It’s hard. You want to meditate. But you can’t find the time.
You crave rest. You wish you could just drop everything and let go.
But your to-do list just keeps growing. You’re trying to juggle work with family obligations and friendships. You’re an expert at multi-tasking, but there’s just too much that has to be done — and only a measly 24 hours in each day. You’ve got phone calls to answer, clothes to wash, meals to cook and shopping to do. And there are social obligations and chores. Don’t even mention the spare room.
Everything seems slightly out of control and relaxing seems somehow taboo — liking giving up, or giving in, or letting someone down. Contentment — or even just a pause to think — remains out of reach.
How the #@$* do I fit meditation into that schedule? I don’t have time to breathe!
If this is you, then bare with me for a moment while I make an infuriating recommendation: moments of meditation and mindfulness are just what you most need when you live at this speed. As Donna Farhi wisely says:
The degree to which you do not believe you have time to spend even ten minutes sitting quietly is the degree to which you desperately need to spend ten minutes sitting quietly.
But don’t worry. I’m not going to ask you to sit quietly for ten minutes. If you’re really busy, that idea itself might seem stressful or impossible.
No. I’m going to suggest something much easier. Something simple, practical and realistic. We’re going to work smarter rather than harder.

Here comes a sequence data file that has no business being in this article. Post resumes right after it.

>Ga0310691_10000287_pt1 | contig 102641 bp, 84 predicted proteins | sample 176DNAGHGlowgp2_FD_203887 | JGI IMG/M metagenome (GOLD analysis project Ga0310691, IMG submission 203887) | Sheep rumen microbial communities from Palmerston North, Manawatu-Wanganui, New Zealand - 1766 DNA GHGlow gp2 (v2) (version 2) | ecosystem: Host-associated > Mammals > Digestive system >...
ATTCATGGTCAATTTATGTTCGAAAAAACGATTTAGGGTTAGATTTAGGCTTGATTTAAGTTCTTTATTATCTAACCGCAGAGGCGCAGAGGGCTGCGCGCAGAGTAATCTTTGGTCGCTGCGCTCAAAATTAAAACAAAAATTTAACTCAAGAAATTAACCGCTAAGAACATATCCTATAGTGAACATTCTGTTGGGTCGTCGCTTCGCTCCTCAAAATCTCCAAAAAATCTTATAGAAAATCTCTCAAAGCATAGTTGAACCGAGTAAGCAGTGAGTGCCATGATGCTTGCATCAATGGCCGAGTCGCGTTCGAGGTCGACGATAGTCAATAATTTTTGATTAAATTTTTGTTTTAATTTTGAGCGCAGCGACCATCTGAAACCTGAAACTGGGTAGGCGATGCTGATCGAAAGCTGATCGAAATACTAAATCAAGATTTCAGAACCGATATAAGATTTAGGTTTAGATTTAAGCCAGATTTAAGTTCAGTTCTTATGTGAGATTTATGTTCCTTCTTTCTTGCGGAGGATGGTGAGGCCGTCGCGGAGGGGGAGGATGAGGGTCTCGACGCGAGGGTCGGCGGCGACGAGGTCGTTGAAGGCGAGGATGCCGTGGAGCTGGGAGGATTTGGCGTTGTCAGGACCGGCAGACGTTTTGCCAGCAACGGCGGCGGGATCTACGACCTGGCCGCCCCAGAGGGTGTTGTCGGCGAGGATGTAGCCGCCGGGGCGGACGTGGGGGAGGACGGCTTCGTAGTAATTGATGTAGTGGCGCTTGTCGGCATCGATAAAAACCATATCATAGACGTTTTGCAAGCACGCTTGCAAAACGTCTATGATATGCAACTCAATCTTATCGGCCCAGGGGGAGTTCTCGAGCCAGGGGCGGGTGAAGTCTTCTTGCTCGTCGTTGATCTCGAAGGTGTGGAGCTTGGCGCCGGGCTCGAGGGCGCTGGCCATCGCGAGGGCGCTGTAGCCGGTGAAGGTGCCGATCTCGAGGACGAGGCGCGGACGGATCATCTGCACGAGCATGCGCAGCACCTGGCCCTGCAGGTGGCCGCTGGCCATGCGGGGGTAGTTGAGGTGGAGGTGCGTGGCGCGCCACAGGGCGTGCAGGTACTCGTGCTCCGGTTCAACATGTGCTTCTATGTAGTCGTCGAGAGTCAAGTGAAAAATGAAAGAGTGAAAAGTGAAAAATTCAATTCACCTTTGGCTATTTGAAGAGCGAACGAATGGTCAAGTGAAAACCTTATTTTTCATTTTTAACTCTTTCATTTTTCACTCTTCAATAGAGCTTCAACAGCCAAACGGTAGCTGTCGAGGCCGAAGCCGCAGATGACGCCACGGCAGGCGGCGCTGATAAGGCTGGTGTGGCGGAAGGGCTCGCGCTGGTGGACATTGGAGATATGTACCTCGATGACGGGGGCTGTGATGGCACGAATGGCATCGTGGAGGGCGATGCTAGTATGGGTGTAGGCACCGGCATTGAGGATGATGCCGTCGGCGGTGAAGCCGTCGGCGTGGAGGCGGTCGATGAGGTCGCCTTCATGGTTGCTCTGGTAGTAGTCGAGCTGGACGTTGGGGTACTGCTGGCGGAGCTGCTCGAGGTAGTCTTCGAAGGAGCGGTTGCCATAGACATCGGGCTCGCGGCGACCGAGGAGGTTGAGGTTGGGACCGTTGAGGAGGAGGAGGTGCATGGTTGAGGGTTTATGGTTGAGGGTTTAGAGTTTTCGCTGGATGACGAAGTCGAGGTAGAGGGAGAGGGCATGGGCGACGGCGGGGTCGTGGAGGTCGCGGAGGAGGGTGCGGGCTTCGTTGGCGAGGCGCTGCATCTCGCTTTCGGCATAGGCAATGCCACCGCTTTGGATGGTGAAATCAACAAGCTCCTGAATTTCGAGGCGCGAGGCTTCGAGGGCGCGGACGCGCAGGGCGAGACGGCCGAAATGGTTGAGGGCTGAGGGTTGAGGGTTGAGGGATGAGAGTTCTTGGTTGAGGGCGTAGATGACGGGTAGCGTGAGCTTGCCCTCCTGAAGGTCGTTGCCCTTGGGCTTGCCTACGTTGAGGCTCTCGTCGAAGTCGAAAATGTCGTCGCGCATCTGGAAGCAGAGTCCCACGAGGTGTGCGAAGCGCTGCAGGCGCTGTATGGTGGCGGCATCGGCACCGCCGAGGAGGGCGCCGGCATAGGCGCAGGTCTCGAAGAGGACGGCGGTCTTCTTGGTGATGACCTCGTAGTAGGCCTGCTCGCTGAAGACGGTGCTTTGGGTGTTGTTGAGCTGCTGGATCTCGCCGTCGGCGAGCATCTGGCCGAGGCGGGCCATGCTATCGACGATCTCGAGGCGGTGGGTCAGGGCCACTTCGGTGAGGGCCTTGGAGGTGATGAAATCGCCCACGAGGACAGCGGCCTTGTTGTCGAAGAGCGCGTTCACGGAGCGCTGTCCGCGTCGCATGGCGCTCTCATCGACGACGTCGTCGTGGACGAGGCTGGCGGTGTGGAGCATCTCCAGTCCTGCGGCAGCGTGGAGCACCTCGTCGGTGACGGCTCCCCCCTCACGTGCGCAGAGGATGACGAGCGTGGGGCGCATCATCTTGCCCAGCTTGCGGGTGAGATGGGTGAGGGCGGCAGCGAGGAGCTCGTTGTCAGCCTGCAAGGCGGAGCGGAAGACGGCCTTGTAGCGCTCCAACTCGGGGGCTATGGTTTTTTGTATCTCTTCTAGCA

The truth is, you don’t need time to meditate. What you need is control of your attention. My guess is that you probably don’t think you lack attention; at least not in the same way you lack time. But it’s a lack of ‘attention control’ that leads to the sense that time is lacking. And if you develop greater control of your attention (which is what you learn in meditation) then you’ll find that time pressure drops away, and you feel more calm, confident and in control.
Simultaneously, you’ll be nourishing your body, mind and spirit, giving the voices in your head a chance to settle, stimulating creativity, making better choices and lowering your stress. Here’s how:
1. Think Coffee, Think Meditation
To integrate moments of meditation into your day naturally, rather than through sheer will-power or discipline (which we all run out of, sooner or later), you need to create triggers: things, events or situations that remind you that you can pay attention in a different way.
Triggers work best:
- when they occur frequently, but not too frequently (say two to five times a day), and
- when you notice them without effort.
We tend not to notice many of the things we do each day — because we can do them perfectly well on autopilot. For example, do you know which leg you typically put your weight on when you are standing still, or which arm you put through your jumper first when getting dressed? In both cases it will (nearly) always be the same leg or arm every time.
Enter coffee. Grabbing a coffee (or whatever beverage you prefer) may be something you do every day, but it’s not quite as habitual as getting dressed, so you can probably remember where you drank your last coffee, and also notice when you’re about to drink one. This then, is your ideal trigger. It’s a chance to pay attention consciously, and to stop your mind revving like a hoon at the traffic lights, just for a moment, so that you can find a few moments of calm.